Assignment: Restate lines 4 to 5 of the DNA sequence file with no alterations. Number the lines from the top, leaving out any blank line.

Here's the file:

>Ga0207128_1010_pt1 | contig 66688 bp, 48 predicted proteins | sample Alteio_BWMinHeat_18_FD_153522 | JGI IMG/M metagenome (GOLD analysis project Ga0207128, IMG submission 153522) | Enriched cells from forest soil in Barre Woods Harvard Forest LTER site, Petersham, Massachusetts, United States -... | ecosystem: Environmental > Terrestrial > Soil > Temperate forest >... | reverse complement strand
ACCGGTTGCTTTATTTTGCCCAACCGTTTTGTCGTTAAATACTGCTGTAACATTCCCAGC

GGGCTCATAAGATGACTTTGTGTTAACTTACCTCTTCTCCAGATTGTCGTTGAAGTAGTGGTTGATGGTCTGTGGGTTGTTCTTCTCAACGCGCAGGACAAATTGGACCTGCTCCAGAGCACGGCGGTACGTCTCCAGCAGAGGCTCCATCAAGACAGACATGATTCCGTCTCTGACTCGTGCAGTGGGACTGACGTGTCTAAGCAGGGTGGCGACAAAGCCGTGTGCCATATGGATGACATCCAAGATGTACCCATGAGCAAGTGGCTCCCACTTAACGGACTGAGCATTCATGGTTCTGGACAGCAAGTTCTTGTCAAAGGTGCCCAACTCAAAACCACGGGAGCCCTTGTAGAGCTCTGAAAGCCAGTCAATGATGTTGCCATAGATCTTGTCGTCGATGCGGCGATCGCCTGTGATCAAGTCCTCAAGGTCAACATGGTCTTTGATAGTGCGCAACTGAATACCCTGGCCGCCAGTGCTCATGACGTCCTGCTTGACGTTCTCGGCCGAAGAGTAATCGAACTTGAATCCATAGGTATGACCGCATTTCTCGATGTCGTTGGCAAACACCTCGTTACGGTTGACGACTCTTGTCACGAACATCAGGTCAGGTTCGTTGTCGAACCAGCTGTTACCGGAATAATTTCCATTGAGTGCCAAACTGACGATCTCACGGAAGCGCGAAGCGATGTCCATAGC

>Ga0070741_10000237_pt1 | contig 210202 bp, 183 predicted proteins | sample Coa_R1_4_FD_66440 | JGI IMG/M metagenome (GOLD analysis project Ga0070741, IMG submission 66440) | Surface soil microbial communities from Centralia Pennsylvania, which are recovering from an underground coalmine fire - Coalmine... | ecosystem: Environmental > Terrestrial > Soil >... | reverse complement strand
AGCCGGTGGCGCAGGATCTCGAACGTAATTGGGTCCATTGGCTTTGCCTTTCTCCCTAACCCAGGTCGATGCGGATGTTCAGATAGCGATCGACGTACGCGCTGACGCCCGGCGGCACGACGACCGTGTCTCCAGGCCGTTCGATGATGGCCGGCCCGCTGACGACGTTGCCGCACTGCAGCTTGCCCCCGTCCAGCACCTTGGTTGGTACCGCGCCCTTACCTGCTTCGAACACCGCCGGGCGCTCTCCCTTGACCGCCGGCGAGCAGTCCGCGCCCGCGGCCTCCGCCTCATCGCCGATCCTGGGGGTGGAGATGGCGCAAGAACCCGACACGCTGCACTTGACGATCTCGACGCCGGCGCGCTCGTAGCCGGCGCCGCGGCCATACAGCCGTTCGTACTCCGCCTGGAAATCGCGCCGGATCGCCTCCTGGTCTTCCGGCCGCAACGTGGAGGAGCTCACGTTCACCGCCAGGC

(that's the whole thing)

>Ga0070741_10000237_pt1 | contig 210202 bp, 183 predicted proteins | sample Coa_R1_4_FD_66440 | JGI IMG/M metagenome (GOLD analysis project Ga0070741, IMG submission 66440) | Surface soil microbial communities from Centralia Pennsylvania, which are recovering from an underground coalmine fire - Coalmine... | ecosystem: Environmental > Terrestrial > Soil >... | reverse complement strand
AGCCGGTGGCGCAGGATCTCGAACGTAATTGGGTCCATTGGCTTTGCCTTTCTCCCTAACCCAGGTCGATGCGGATGTTCAGATAGCGATCGACGTACGCGCTGACGCCCGGCGGCACGACGACCGTGTCTCCAGGCCGTTCGATGATGGCCGGCCCGCTGACGACGTTGCCGCACTGCAGCTTGCCCCCGTCCAGCACCTTGGTTGGTACCGCGCCCTTACCTGCTTCGAACACCGCCGGGCGCTCTCCCTTGACCGCCGGCGAGCAGTCCGCGCCCGCGGCCTCCGCCTCATCGCCGATCCTGGGGGTGGAGATGGCGCAAGAACCCGACACGCTGCACTTGACGATCTCGACGCCGGCGCGCTCGTAGCCGGCGCCGCGGCCATACAGCCGTTCGTACTCCGCCTGGAAATCGCGCCGGATCGCCTCCTGGTCTTCCGGCCGCAACGTGGAGGAGCTCACGTTCACCGCCAGGC